And further evidence, depending on your trust in Chinese numbers, comes from the experience of Wuhan, the origination point for the virus.  It is a densely populated urban area of over 10 million people.  The virus most likely emerged there in late October or early November.  It is hard to be precise because the government was attempting to suppress information about a potential new illness.  For several weeks, therefore, the virus expanded unchecked both within China and as we know now, around the world.  The population in Wuhan likely had high levels of exposure.  Yet there too we see infection rates well below 20%, and a very low population death rate, as we do now in other countries.  This is also useful evidence.  And in the United States, positive rates from fairly widespread testing are below 15%, from a self-selected population that is more likely to be infected.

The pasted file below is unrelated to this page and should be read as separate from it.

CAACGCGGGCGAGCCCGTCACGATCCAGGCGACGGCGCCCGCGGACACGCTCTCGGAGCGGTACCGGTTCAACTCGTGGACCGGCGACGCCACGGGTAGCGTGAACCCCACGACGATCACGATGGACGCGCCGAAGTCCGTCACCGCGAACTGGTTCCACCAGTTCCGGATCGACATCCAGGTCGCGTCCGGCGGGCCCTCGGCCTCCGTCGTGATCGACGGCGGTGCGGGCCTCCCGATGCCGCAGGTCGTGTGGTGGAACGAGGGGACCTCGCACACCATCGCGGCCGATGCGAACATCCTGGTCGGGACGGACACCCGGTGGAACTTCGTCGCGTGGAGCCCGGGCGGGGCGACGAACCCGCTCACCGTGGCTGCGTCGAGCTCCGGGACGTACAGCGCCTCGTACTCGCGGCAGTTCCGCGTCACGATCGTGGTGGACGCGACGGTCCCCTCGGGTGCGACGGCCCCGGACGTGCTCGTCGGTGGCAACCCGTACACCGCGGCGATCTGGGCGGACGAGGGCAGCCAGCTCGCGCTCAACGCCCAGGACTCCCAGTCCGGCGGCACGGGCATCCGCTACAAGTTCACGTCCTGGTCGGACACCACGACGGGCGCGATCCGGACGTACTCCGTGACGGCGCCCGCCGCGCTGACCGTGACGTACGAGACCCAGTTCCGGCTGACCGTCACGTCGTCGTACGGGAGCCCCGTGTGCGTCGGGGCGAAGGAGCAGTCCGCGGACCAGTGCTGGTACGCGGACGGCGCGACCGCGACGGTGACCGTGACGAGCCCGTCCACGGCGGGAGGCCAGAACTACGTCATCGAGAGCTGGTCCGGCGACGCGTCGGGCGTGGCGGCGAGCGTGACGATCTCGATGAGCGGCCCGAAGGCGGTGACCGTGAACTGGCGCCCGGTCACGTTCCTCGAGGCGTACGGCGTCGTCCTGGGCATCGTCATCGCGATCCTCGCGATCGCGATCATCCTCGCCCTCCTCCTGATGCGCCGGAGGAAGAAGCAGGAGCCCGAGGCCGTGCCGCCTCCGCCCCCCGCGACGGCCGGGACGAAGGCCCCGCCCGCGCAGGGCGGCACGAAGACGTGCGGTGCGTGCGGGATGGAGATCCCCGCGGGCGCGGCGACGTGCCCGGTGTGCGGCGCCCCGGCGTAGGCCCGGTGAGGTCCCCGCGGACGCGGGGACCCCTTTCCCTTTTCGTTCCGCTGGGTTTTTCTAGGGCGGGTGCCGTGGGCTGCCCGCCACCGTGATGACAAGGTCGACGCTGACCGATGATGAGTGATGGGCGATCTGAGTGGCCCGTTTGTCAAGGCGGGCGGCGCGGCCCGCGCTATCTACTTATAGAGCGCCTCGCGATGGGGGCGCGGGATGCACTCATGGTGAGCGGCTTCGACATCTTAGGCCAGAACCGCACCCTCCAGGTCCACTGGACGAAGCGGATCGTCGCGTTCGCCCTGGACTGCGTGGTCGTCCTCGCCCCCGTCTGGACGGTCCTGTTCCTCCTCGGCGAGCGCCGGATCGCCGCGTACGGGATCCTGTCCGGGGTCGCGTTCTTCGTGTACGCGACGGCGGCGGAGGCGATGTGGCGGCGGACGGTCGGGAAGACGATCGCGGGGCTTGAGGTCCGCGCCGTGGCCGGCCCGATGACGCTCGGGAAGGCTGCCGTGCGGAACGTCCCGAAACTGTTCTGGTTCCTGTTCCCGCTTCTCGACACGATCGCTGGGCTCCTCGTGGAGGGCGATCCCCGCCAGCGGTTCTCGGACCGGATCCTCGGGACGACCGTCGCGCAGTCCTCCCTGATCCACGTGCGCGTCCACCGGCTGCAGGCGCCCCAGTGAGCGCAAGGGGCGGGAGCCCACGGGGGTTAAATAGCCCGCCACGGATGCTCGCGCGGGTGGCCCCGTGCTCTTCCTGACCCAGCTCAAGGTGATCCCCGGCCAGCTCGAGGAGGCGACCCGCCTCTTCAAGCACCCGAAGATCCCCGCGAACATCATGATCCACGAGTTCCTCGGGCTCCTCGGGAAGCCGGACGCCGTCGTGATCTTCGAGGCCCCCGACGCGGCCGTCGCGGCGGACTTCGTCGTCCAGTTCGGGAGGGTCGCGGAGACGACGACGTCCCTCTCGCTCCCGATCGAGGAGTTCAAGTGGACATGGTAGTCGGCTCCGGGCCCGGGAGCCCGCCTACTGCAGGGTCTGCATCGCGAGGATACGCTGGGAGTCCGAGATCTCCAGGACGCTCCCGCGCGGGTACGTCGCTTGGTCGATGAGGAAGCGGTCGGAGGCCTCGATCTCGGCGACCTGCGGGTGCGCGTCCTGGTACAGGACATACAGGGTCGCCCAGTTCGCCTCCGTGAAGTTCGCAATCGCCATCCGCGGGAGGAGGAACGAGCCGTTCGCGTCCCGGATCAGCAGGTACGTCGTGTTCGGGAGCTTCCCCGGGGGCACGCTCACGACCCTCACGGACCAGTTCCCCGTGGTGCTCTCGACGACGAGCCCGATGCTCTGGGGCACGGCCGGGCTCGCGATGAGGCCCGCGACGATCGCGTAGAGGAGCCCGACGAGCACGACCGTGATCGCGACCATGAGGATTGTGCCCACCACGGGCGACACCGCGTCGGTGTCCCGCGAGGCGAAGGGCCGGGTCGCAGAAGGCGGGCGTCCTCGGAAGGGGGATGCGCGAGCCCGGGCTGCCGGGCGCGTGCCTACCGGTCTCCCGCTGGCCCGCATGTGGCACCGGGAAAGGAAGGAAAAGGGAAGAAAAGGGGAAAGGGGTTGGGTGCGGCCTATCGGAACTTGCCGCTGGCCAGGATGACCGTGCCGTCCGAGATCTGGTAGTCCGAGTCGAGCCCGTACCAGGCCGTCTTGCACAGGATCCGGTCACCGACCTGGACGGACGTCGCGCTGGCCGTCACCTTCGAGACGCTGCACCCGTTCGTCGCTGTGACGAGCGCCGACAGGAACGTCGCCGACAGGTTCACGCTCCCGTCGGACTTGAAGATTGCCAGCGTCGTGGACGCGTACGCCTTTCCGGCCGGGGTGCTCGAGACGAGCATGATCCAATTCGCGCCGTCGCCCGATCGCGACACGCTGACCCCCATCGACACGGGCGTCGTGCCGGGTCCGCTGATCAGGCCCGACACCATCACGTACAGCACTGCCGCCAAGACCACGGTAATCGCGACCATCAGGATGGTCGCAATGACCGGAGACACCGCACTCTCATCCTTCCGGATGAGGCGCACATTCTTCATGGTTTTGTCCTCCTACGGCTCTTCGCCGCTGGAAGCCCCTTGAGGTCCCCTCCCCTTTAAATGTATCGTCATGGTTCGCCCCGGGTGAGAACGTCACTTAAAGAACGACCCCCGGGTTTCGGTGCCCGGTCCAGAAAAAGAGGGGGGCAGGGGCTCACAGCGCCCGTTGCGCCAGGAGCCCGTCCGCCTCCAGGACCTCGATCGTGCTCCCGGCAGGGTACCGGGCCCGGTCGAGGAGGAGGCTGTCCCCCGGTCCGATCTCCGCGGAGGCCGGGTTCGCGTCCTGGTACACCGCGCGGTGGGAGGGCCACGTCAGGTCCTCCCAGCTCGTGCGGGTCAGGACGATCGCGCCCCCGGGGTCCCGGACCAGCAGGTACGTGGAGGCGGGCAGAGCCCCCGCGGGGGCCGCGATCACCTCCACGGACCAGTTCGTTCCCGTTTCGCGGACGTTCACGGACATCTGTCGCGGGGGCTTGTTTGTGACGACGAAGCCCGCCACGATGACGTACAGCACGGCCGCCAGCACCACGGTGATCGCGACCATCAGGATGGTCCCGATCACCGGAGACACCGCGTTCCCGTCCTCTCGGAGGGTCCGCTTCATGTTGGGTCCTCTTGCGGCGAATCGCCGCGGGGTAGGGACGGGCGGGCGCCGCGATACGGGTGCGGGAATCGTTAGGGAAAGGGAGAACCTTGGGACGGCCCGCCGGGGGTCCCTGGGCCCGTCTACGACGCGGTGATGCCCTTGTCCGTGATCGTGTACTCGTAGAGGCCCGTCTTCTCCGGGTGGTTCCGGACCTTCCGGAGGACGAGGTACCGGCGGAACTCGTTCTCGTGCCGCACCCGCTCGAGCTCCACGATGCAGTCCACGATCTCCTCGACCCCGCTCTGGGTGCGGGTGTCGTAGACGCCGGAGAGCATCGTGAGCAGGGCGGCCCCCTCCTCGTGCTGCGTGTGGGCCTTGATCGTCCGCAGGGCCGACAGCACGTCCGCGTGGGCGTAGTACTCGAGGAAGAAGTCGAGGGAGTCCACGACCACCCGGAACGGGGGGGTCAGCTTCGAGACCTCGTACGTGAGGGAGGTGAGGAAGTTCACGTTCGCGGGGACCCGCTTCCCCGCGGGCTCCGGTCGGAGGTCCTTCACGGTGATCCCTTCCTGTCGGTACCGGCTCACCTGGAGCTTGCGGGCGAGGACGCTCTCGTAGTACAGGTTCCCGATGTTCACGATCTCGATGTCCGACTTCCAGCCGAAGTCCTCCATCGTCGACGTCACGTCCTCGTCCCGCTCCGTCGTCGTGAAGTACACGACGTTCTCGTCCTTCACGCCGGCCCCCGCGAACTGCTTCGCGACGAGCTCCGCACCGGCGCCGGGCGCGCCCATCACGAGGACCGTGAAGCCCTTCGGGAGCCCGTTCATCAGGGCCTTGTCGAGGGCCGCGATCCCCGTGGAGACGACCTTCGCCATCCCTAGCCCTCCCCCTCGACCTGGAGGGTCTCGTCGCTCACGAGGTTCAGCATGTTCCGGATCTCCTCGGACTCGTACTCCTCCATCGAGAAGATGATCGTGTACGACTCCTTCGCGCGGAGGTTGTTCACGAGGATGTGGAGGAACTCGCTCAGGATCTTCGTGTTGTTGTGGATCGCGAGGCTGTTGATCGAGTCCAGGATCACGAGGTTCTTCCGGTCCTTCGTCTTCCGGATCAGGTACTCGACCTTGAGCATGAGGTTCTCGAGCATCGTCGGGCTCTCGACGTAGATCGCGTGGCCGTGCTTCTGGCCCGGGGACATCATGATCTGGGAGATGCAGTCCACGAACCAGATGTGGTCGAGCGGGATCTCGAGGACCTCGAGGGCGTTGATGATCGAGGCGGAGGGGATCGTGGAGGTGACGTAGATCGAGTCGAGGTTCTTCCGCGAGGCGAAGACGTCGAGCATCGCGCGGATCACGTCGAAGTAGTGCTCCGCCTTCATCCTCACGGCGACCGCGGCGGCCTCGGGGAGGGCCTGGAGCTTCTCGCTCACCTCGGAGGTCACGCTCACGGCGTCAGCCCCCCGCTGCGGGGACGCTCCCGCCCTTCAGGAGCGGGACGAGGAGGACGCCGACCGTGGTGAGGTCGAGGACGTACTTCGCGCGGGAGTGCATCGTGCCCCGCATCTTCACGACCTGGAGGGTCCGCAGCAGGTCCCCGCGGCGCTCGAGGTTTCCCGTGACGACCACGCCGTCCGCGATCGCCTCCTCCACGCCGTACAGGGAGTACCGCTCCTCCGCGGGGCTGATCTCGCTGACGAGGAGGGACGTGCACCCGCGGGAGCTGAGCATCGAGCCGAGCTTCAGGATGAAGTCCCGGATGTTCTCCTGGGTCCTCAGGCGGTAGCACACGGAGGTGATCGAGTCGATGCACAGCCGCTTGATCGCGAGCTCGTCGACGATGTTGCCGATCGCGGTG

Early in the virus’ spread, an analysis from Imperial College in the UK put out truly scary numbers on infection and death rates.  That analysis basically was a model and models have lots of problems because they can only be as good as the assumptions built into them.  As you arbitrarily set parameters, you can literally get just about any answer you want.  At the time of publication, there simply wasn’t very good data to make assumptions and set parameters.  The publication wasn’t peer-reviewed and it’s conclusions were quickly discredited by epidemiologists and statisticians, but unfortunately the damage was done as the media did its usual job of running the scariest numbers they could find and politicians did their usual job of being stampeded into action without good analysis.  The primary author of the study, Neil Ferguson, has now redone his “model” and comes up likely rates and predictions a mere fraction of those in the original study, based on social distancing and other mitigation measures, but as I said, the damage is done.  (note that Ferguson is having trouble getting his story straight, he now has apparently backtracked on the backtracking.  What is apparent is that his original projections of infection rates is not supported by real life experience, nor is his estimate of death rates and he promoted the worst possible case, he claimed to spur action) (A further note on Ferguson.  He was responsible for a wildly inaccurate model of an outbreak of foot and mouth disease in Britain which led to the unnecessary slaughter of millions of animals.  So this isn’t his first attempt at sensationalistic modeling. (Ferguson critique)).  Dr. Birx, the national coronavirus coordinator has done a very good job in the last couple of days attempting to knock down use of these models, calling them unrealistic and saying their use is unduly frightening the public.  (Birx Comments)